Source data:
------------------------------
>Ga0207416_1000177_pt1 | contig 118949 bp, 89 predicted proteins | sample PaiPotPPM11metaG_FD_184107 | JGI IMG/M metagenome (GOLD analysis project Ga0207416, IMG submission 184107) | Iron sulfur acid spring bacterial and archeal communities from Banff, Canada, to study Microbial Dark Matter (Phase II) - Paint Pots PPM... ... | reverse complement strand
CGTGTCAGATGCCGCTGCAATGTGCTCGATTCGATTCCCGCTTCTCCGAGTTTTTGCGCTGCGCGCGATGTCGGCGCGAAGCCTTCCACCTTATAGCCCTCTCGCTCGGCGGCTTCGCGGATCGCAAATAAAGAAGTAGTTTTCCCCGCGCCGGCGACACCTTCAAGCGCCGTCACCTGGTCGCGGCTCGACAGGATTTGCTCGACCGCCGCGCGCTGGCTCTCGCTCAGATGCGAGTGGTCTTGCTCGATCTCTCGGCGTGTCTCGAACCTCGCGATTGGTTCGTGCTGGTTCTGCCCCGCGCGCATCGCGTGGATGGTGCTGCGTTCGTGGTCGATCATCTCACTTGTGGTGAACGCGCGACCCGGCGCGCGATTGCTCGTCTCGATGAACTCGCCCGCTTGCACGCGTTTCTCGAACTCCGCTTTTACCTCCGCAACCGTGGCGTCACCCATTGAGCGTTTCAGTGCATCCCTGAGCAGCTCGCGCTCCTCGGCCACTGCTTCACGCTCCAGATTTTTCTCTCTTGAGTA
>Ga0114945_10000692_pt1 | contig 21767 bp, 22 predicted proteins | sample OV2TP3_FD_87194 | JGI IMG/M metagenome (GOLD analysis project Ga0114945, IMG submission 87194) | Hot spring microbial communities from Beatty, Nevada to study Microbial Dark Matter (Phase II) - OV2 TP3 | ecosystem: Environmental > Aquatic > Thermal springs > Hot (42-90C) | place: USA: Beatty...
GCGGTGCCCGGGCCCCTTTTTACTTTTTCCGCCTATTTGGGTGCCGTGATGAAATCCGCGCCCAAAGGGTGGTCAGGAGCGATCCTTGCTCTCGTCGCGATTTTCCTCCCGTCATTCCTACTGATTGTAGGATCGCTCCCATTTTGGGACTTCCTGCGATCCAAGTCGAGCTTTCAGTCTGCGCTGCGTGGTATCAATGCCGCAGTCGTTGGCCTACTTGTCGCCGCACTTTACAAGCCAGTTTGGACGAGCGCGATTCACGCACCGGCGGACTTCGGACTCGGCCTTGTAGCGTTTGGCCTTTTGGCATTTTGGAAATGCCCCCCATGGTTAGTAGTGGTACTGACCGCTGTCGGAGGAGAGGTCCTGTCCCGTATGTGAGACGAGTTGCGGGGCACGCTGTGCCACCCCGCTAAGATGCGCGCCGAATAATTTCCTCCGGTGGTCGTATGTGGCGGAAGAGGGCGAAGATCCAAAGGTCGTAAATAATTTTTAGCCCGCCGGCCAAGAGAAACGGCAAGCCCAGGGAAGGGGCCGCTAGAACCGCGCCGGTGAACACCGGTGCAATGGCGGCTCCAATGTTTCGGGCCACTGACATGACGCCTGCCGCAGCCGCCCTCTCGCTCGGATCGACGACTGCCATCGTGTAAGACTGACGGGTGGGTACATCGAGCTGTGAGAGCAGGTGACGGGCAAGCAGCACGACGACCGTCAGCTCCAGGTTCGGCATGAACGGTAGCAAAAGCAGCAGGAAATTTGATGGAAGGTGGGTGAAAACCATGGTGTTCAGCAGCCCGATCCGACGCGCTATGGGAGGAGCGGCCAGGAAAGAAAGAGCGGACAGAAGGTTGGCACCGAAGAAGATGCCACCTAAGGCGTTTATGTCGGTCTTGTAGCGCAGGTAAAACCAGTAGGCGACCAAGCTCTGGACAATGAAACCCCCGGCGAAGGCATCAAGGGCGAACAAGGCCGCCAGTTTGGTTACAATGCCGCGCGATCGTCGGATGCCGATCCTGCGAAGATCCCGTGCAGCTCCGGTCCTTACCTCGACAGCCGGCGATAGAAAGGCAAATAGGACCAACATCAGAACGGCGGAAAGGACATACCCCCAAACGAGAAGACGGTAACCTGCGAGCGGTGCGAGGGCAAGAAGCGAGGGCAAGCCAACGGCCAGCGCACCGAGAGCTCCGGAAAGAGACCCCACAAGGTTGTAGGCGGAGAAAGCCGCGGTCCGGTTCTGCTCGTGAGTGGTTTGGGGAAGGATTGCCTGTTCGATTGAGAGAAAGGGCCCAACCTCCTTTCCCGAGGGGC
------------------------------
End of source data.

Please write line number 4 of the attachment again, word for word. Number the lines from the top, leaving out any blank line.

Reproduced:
GCGGTGCCCGGGCCCCTTTTTACTTTTTCCGCCTATTTGGGTGCCGTGATGAAATCCGCGCCCAAAGGGTGGTCAGGAGCGATCCTTGCTCTCGTCGCGATTTTCCTCCCGTCATTCCTACTGATTGTAGGATCGCTCCCATTTTGGGACTTCCTGCGATCCAAGTCGAGCTTTCAGTCTGCGCTGCGTGGTATCAATGCCGCAGTCGTTGGCCTACTTGTCGCCGCACTTTACAAGCCAGTTTGGACGAGCGCGATTCACGCACCGGCGGACTTCGGACTCGGCCTTGTAGCGTTTGGCCTTTTGGCATTTTGGAAATGCCCCCCATGGTTAGTAGTGGTACTGACCGCTGTCGGAGGAGAGGTCCTGTCCCGTATGTGAGACGAGTTGCGGGGCACGCTGTGCCACCCCGCTAAGATGCGCGCCGAATAATTTCCTCCGGTGGTCGTATGTGGCGGAAGAGGGCGAAGATCCAAAGGTCGTAAATAATTTTTAGCCCGCCGGCCAAGAGAAACGGCAAGCCCAGGGAAGGGGCCGCTAGAACCGCGCCGGTGAACACCGGTGCAATGGCGGCTCCAATGTTTCGGGCCACTGACATGACGCCTGCCGCAGCCGCCCTCTCGCTCGGATCGACGACTGCCATCGTGTAAGACTGACGGGTGGGTACATCGAGCTGTGAGAGCAGGTGACGGGCAAGCAGCACGACGACCGTCAGCTCCAGGTTCGGCATGAACGGTAGCAAAAGCAGCAGGAAATTTGATGGAAGGTGGGTGAAAACCATGGTGTTCAGCAGCCCGATCCGACGCGCTATGGGAGGAGCGGCCAGGAAAGAAAGAGCGGACAGAAGGTTGGCACCGAAGAAGATGCCACCTAAGGCGTTTATGTCGGTCTTGTAGCGCAGGTAAAACCAGTAGGCGACCAAGCTCTGGACAATGAAACCCCCGGCGAAGGCATCAAGGGCGAACAAGGCCGCCAGTTTGGTTACAATGCCGCGCGATCGTCGGATGCCGATCCTGCGAAGATCCCGTGCAGCTCCGGTCCTTACCTCGACAGCCGGCGATAGAAAGGCAAATAGGACCAACATCAGAACGGCGGAAAGGACATACCCCCAAACGAGAAGACGGTAACCTGCGAGCGGTGCGAGGGCAAGAAGCGAGGGCAAGCCAACGGCCAGCGCACCGAGAGCTCCGGAAAGAGACCCCACAAGGTTGTAGGCGGAGAAAGCCGCGGTCCGGTTCTGCTCGTGAGTGGTTTGGGGAAGGATTGCCTGTTCGATTGAGAGAAAGGGCCCAACCTCCTTTCCCGAGGGGC